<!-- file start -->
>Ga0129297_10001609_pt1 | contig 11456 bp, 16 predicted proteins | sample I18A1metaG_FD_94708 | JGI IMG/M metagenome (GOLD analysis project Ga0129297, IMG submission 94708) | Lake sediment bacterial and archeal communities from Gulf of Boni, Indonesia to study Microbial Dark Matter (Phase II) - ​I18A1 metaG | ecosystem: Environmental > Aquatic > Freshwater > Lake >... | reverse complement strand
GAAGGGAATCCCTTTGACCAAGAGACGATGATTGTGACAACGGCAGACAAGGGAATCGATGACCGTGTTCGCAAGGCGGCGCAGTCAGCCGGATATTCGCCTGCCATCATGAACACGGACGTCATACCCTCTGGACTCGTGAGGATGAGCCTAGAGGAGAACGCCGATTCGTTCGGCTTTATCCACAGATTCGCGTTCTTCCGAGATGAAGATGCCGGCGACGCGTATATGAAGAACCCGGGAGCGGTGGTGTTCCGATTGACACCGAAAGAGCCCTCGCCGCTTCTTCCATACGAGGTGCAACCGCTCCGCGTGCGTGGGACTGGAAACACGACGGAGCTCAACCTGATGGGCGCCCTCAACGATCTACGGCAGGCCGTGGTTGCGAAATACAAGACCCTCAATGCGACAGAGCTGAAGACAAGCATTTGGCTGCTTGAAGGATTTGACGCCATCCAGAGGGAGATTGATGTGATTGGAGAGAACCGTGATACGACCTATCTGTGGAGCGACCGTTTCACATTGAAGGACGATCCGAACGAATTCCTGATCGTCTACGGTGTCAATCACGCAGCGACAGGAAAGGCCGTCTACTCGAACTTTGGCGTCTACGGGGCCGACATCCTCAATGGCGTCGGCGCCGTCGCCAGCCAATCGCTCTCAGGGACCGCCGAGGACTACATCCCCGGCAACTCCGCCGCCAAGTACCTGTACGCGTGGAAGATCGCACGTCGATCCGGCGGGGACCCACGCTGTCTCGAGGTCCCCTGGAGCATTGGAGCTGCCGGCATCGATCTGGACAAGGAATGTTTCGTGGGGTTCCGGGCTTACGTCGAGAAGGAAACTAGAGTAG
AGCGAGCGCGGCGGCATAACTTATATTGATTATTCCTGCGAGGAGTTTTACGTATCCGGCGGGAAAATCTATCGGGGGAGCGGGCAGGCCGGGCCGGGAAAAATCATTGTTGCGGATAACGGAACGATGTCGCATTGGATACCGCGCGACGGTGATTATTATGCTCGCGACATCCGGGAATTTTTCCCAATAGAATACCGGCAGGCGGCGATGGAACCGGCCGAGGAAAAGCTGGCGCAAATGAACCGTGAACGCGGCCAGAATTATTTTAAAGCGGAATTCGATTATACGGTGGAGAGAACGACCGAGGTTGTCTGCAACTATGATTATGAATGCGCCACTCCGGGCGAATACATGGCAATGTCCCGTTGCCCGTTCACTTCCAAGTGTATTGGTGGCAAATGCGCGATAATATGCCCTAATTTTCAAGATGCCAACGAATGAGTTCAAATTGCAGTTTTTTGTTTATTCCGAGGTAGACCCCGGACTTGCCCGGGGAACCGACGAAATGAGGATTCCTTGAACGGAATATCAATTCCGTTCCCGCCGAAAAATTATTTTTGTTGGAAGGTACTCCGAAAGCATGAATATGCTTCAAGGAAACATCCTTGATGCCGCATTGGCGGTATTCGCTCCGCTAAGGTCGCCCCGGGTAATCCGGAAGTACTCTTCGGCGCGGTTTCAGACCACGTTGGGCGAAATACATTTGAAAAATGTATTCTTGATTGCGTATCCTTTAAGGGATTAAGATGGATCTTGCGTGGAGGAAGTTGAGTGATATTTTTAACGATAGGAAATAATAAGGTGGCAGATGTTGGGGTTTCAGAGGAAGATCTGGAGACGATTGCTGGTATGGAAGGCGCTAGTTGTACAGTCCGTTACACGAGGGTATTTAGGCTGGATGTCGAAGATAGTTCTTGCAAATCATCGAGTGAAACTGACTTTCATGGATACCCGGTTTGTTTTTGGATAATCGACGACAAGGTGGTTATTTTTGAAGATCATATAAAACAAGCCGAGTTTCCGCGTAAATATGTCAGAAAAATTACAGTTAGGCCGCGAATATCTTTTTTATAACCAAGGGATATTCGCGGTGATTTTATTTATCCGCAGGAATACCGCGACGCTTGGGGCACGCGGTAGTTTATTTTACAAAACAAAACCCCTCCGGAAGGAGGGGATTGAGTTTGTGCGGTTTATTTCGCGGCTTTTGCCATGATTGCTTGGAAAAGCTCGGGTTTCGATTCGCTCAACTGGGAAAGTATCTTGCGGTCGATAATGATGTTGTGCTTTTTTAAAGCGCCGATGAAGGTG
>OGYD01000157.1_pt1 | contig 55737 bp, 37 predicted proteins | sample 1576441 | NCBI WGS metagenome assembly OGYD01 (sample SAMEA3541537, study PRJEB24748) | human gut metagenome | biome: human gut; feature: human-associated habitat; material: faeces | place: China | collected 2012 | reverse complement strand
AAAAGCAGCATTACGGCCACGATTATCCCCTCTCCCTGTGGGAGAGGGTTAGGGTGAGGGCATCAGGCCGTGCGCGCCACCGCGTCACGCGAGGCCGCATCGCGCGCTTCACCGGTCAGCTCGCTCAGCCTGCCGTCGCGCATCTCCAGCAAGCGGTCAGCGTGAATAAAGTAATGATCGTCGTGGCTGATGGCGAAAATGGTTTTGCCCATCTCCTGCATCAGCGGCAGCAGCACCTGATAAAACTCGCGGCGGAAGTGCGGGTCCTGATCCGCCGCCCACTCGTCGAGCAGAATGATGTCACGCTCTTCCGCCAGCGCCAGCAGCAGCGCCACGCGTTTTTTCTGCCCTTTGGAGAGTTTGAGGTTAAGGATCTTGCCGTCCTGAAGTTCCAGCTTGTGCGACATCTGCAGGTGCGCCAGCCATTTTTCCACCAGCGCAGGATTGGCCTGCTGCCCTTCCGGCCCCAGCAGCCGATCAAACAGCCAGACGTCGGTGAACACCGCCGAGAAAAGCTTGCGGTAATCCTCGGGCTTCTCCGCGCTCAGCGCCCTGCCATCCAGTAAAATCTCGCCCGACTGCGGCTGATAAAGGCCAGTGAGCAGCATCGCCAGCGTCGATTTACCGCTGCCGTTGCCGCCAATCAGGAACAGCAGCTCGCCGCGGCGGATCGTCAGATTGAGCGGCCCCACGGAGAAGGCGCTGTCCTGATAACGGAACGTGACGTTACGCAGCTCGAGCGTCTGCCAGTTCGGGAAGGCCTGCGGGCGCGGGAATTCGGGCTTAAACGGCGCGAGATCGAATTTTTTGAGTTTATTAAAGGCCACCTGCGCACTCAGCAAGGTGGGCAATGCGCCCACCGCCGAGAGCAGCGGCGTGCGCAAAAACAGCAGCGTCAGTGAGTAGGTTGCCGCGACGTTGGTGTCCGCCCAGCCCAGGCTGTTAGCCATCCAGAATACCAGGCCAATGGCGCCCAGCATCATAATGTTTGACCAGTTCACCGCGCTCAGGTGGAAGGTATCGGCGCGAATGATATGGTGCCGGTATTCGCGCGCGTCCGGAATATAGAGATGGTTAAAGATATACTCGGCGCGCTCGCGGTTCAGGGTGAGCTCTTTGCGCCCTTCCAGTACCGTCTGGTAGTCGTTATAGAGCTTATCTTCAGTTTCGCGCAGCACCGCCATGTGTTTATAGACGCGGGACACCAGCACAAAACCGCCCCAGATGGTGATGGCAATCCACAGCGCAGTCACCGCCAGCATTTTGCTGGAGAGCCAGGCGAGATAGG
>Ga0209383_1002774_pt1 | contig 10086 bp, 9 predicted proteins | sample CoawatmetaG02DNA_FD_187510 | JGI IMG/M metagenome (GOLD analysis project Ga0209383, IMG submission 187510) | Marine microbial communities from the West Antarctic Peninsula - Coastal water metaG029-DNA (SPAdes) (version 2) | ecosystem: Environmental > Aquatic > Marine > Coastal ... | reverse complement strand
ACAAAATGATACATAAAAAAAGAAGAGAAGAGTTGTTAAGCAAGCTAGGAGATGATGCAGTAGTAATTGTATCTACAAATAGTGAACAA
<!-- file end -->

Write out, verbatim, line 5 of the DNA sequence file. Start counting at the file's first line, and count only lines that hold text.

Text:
AAAAGCAGCATTACGGCCACGATTATCCCCTCTCCCTGTGGGAGAGGGTTAGGGTGAGGGCATCAGGCCGTGCGCGCCACCGCGTCACGCGAGGCCGCATCGCGCGCTTCACCGGTCAGCTCGCTCAGCCTGCCGTCGCGCATCTCCAGCAAGCGGTCAGCGTGAATAAAGTAATGATCGTCGTGGCTGATGGCGAAAATGGTTTTGCCCATCTCCTGCATCAGCGGCAGCAGCACCTGATAAAACTCGCGGCGGAAGTGCGGGTCCTGATCCGCCGCCCACTCGTCGAGCAGAATGATGTCACGCTCTTCCGCCAGCGCCAGCAGCAGCGCCACGCGTTTTTTCTGCCCTTTGGAGAGTTTGAGGTTAAGGATCTTGCCGTCCTGAAGTTCCAGCTTGTGCGACATCTGCAGGTGCGCCAGCCATTTTTCCACCAGCGCAGGATTGGCCTGCTGCCCTTCCGGCCCCAGCAGCCGATCAAACAGCCAGACGTCGGTGAACACCGCCGAGAAAAGCTTGCGGTAATCCTCGGGCTTCTCCGCGCTCAGCGCCCTGCCATCCAGTAAAATCTCGCCCGACTGCGGCTGATAAAGGCCAGTGAGCAGCATCGCCAGCGTCGATTTACCGCTGCCGTTGCCGCCAATCAGGAACAGCAGCTCGCCGCGGCGGATCGTCAGATTGAGCGGCCCCACGGAGAAGGCGCTGTCCTGATAACGGAACGTGACGTTACGCAGCTCGAGCGTCTGCCAGTTCGGGAAGGCCTGCGGGCGCGGGAATTCGGGCTTAAACGGCGCGAGATCGAATTTTTTGAGTTTATTAAAGGCCACCTGCGCACTCAGCAAGGTGGGCAATGCGCCCACCGCCGAGAGCAGCGGCGTGCGCAAAAACAGCAGCGTCAGTGAGTAGGTTGCCGCGACGTTGGTGTCCGCCCAGCCCAGGCTGTTAGCCATCCAGAATACCAGGCCAATGGCGCCCAGCATCATAATGTTTGACCAGTTCACCGCGCTCAGGTGGAAGGTATCGGCGCGAATGATATGGTGCCGGTATTCGCGCGCGTCCGGAATATAGAGATGGTTAAAGATATACTCGGCGCGCTCGCGGTTCAGGGTGAGCTCTTTGCGCCCTTCCAGTACCGTCTGGTAGTCGTTATAGAGCTTATCTTCAGTTTCGCGCAGCACCGCCATGTGTTTATAGACGCGGGACACCAGCACAAAACCGCCCCAGATGGTGATGGCAATCCACAGCGCAGTCACCGCCAGCATTTTGCTGGAGAGCCAGGCGAGATAGG